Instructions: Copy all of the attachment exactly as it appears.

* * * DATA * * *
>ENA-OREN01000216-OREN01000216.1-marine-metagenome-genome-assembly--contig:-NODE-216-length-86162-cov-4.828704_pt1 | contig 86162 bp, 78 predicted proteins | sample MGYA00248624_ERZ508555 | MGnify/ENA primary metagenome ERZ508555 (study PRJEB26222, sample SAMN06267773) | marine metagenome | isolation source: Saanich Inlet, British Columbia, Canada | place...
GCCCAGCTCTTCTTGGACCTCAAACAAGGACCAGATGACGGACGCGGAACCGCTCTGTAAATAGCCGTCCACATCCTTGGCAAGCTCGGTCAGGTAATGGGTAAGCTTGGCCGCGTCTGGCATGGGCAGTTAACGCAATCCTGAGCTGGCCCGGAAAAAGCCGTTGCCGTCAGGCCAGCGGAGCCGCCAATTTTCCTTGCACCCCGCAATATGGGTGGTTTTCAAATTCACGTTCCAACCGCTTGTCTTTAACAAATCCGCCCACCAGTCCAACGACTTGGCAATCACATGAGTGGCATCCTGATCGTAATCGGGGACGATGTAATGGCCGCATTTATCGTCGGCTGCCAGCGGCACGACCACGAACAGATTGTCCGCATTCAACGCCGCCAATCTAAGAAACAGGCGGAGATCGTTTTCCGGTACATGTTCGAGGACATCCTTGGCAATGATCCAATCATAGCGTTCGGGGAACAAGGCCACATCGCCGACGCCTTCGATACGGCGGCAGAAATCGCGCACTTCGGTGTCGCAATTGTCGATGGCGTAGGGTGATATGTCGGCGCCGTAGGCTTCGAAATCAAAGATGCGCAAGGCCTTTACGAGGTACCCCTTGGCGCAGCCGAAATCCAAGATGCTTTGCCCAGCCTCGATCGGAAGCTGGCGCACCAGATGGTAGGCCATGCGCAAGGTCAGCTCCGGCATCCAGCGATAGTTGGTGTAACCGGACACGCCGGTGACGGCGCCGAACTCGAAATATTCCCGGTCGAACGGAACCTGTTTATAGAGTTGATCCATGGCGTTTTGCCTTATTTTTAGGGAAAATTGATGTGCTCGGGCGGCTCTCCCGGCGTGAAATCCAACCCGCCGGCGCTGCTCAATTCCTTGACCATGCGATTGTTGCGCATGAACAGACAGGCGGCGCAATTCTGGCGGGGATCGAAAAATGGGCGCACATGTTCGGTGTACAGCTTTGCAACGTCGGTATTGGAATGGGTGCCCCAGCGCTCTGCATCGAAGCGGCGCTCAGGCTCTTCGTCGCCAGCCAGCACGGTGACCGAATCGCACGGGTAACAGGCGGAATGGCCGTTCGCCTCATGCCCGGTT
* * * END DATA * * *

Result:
>ENA-OREN01000216-OREN01000216.1-marine-metagenome-genome-assembly--contig:-NODE-216-length-86162-cov-4.828704_pt1 | contig 86162 bp, 78 predicted proteins | sample MGYA00248624_ERZ508555 | MGnify/ENA primary metagenome ERZ508555 (study PRJEB26222, sample SAMN06267773) | marine metagenome | isolation source: Saanich Inlet, British Columbia, Canada | place...
GCCCAGCTCTTCTTGGACCTCAAACAAGGACCAGATGACGGACGCGGAACCGCTCTGTAAATAGCCGTCCACATCCTTGGCAAGCTCGGTCAGGTAATGGGTAAGCTTGGCCGCGTCTGGCATGGGCAGTTAACGCAATCCTGAGCTGGCCCGGAAAAAGCCGTTGCCGTCAGGCCAGCGGAGCCGCCAATTTTCCTTGCACCCCGCAATATGGGTGGTTTTCAAATTCACGTTCCAACCGCTTGTCTTTAACAAATCCGCCCACCAGTCCAACGACTTGGCAATCACATGAGTGGCATCCTGATCGTAATCGGGGACGATGTAATGGCCGCATTTATCGTCGGCTGCCAGCGGCACGACCACGAACAGATTGTCCGCATTCAACGCCGCCAATCTAAGAAACAGGCGGAGATCGTTTTCCGGTACATGTTCGAGGACATCCTTGGCAATGATCCAATCATAGCGTTCGGGGAACAAGGCCACATCGCCGACGCCTTCGATACGGCGGCAGAAATCGCGCACTTCGGTGTCGCAATTGTCGATGGCGTAGGGTGATATGTCGGCGCCGTAGGCTTCGAAATCAAAGATGCGCAAGGCCTTTACGAGGTACCCCTTGGCGCAGCCGAAATCCAAGATGCTTTGCCCAGCCTCGATCGGAAGCTGGCGCACCAGATGGTAGGCCATGCGCAAGGTCAGCTCCGGCATCCAGCGATAGTTGGTGTAACCGGACACGCCGGTGACGGCGCCGAACTCGAAATATTCCCGGTCGAACGGAACCTGTTTATAGAGTTGATCCATGGCGTTTTGCCTTATTTTTAGGGAAAATTGATGTGCTCGGGCGGCTCTCCCGGCGTGAAATCCAACCCGCCGGCGCTGCTCAATTCCTTGACCATGCGATTGTTGCGCATGAACAGACAGGCGGCGCAATTCTGGCGGGGATCGAAAAATGGGCGCACATGTTCGGTGTACAGCTTTGCAACGTCGGTATTGGAATGGGTGCCCCAGCGCTCTGCATCGAAGCGGCGCTCAGGCTCTTCGTCGCCAGCCAGCACGGTGACCGAATCGCACGGGTAACAGGCGGAATGGCCGTTCGCCTCATGCCCGGTT